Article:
It’s a clear and chilly winter day in the Esplanade Park in November. The thermometer shows minus six degrees Celsius (21 Fahrenheit).
Most passerby have covered themselves with scarves, beanies, gloves and mittens – as they should. It can get much colder in Finland, but the beginning of the winter can always surprise the unprepared underclothed.
Some have yet to have learned their lesson: a thermographic camera shows how heat is rushing out of bodies through uncovered hands, necks and faces. Escape routes glow with red and yellow tones in the camera.
Cool fashion statements like skinny jeans or unfastened coats appear to be especially perilous choices for winter.
”It’s fascinating to see, how so much heat escapes from jeans”, says Emma Kuuselahttps://www.hs.fi/haku/?query=emma+kuusela while observing her own thermal image.
Thin clothes and too much exposed skin. Those are the most typical mistakes people make when dressing for winter weather, says professor Hannu Rintamäkihttps://www.hs.fi/haku/?query=hannu+rintamaki from Institute of Occupational Health.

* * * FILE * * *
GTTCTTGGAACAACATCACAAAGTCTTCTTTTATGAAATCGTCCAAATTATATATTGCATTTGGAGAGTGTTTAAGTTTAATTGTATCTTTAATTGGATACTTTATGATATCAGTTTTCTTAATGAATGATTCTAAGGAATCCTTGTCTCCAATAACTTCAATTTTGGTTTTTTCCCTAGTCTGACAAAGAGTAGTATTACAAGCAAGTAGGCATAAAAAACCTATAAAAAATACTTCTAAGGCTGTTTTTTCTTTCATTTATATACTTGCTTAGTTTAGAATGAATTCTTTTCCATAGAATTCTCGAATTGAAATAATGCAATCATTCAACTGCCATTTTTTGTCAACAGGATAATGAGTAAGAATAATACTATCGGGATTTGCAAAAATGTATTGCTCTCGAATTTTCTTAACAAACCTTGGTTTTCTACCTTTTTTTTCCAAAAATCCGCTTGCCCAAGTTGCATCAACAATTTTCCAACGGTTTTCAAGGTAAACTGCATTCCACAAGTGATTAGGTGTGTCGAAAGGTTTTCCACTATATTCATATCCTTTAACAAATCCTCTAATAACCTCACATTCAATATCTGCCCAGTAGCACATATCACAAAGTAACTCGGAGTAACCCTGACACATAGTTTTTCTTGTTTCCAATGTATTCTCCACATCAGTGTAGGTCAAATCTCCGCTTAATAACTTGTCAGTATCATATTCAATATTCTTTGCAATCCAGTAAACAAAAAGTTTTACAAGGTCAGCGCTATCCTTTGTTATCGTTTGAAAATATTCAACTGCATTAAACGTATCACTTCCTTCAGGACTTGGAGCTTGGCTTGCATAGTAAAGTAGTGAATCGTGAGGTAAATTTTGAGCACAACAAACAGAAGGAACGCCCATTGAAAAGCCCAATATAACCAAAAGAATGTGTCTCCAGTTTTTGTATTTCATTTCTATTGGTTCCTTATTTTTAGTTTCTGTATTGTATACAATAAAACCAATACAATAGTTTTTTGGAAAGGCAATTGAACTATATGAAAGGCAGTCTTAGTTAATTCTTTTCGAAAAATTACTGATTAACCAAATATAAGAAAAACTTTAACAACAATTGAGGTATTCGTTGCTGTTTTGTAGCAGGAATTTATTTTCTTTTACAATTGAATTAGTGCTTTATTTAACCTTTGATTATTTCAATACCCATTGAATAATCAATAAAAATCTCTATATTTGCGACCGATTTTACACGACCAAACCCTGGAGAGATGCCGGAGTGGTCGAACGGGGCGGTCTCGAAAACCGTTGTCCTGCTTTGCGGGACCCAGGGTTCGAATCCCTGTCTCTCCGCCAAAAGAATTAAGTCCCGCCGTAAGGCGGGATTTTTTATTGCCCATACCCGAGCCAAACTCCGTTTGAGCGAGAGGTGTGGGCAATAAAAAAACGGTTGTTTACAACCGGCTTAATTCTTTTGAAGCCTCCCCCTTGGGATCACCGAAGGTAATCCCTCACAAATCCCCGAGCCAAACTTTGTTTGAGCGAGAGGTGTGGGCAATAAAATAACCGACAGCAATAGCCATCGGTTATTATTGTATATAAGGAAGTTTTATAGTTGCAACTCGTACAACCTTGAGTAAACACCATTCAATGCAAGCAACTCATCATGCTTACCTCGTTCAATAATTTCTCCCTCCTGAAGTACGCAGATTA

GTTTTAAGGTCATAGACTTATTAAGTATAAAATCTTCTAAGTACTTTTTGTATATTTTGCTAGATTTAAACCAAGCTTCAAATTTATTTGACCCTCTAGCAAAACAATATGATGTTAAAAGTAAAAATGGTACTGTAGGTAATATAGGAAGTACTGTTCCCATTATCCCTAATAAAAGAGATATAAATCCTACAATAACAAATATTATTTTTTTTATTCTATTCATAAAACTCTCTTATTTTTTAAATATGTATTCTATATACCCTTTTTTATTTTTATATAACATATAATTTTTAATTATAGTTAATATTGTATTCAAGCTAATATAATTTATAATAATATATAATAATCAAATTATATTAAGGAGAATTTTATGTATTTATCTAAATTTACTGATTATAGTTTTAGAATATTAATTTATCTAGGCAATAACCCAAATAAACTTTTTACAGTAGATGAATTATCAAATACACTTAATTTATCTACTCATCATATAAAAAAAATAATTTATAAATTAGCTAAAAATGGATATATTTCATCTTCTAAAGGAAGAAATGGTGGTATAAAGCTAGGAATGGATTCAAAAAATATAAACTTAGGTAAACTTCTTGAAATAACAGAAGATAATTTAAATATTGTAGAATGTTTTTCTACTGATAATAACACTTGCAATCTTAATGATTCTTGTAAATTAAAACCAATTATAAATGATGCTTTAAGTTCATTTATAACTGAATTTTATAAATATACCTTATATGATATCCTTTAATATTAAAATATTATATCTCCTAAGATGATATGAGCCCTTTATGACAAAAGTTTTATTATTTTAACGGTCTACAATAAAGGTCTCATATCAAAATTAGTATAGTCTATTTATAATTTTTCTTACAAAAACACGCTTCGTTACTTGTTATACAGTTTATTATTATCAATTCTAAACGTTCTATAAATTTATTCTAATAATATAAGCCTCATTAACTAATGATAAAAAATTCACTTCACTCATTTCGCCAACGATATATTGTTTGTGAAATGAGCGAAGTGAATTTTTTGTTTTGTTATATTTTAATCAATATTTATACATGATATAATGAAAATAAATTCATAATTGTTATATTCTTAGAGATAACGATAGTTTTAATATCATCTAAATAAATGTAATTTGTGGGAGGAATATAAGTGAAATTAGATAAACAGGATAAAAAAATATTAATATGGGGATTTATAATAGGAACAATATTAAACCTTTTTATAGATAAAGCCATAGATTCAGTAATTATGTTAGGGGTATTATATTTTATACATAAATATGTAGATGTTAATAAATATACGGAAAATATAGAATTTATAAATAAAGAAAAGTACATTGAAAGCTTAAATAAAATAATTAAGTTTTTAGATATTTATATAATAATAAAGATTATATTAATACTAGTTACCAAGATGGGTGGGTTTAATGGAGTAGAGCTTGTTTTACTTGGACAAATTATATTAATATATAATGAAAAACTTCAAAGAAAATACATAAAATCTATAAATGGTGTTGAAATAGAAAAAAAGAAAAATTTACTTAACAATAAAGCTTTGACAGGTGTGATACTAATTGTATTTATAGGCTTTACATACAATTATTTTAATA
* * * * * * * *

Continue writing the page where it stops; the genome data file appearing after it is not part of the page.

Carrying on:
If the temperature falls just few degrees below zero, heat will escape from uncovered head twice as fast as from under a warm hat. If you start feeling pain in your fingers and toes, their temperature have likely already fallen below 15 degrees and they only function clumsily.
”Usually people only dress for a brief exposure for cold. If the time spent outdoors is long, you start getting these problems, like unpleasant feelings of cold”, Rintamäki explains.
Humans can get frostbites in all temperatures below zero degrees Celsius. Once the temperature drops to minus 22 degrees, even a short-term exposure can cause a mild frostbite.
Slide the cursor across the pictures below and see how cold affects people.